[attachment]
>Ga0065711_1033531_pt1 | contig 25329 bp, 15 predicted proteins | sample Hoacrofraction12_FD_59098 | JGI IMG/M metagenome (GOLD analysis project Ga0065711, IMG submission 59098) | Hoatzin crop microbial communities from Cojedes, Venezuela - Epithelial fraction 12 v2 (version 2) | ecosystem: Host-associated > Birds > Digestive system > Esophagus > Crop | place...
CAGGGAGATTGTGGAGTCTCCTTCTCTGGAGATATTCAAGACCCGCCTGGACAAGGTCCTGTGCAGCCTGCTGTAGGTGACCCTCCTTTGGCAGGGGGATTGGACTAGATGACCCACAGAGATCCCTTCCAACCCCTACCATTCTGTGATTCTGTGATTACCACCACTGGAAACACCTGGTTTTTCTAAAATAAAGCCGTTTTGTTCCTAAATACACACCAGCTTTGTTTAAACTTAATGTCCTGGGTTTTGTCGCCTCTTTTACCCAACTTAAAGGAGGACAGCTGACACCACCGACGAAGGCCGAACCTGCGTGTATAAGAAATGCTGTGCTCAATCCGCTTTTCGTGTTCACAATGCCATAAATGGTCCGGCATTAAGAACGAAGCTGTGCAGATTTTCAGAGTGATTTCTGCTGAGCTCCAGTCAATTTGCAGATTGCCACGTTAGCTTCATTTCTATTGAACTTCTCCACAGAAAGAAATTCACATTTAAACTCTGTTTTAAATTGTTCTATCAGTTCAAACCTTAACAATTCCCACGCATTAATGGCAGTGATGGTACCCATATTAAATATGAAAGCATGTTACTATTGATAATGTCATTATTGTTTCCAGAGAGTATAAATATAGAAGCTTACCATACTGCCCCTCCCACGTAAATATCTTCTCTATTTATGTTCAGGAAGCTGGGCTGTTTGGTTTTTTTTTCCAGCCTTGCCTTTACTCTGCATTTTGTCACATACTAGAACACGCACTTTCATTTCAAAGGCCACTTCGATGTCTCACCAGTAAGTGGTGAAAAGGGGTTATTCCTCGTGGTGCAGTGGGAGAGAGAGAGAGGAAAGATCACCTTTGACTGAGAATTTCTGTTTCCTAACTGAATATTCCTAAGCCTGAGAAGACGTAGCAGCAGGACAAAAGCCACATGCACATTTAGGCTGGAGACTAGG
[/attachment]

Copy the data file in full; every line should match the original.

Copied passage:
>Ga0065711_1033531_pt1 | contig 25329 bp, 15 predicted proteins | sample Hoacrofraction12_FD_59098 | JGI IMG/M metagenome (GOLD analysis project Ga0065711, IMG submission 59098) | Hoatzin crop microbial communities from Cojedes, Venezuela - Epithelial fraction 12 v2 (version 2) | ecosystem: Host-associated > Birds > Digestive system > Esophagus > Crop | place...
CAGGGAGATTGTGGAGTCTCCTTCTCTGGAGATATTCAAGACCCGCCTGGACAAGGTCCTGTGCAGCCTGCTGTAGGTGACCCTCCTTTGGCAGGGGGATTGGACTAGATGACCCACAGAGATCCCTTCCAACCCCTACCATTCTGTGATTCTGTGATTACCACCACTGGAAACACCTGGTTTTTCTAAAATAAAGCCGTTTTGTTCCTAAATACACACCAGCTTTGTTTAAACTTAATGTCCTGGGTTTTGTCGCCTCTTTTACCCAACTTAAAGGAGGACAGCTGACACCACCGACGAAGGCCGAACCTGCGTGTATAAGAAATGCTGTGCTCAATCCGCTTTTCGTGTTCACAATGCCATAAATGGTCCGGCATTAAGAACGAAGCTGTGCAGATTTTCAGAGTGATTTCTGCTGAGCTCCAGTCAATTTGCAGATTGCCACGTTAGCTTCATTTCTATTGAACTTCTCCACAGAAAGAAATTCACATTTAAACTCTGTTTTAAATTGTTCTATCAGTTCAAACCTTAACAATTCCCACGCATTAATGGCAGTGATGGTACCCATATTAAATATGAAAGCATGTTACTATTGATAATGTCATTATTGTTTCCAGAGAGTATAAATATAGAAGCTTACCATACTGCCCCTCCCACGTAAATATCTTCTCTATTTATGTTCAGGAAGCTGGGCTGTTTGGTTTTTTTTTCCAGCCTTGCCTTTACTCTGCATTTTGTCACATACTAGAACACGCACTTTCATTTCAAAGGCCACTTCGATGTCTCACCAGTAAGTGGTGAAAAGGGGTTATTCCTCGTGGTGCAGTGGGAGAGAGAGAGAGGAAAGATCACCTTTGACTGAGAATTTCTGTTTCCTAACTGAATATTCCTAAGCCTGAGAAGACGTAGCAGCAGGACAAAAGCCACATGCACATTTAGGCTGGAGACTAGG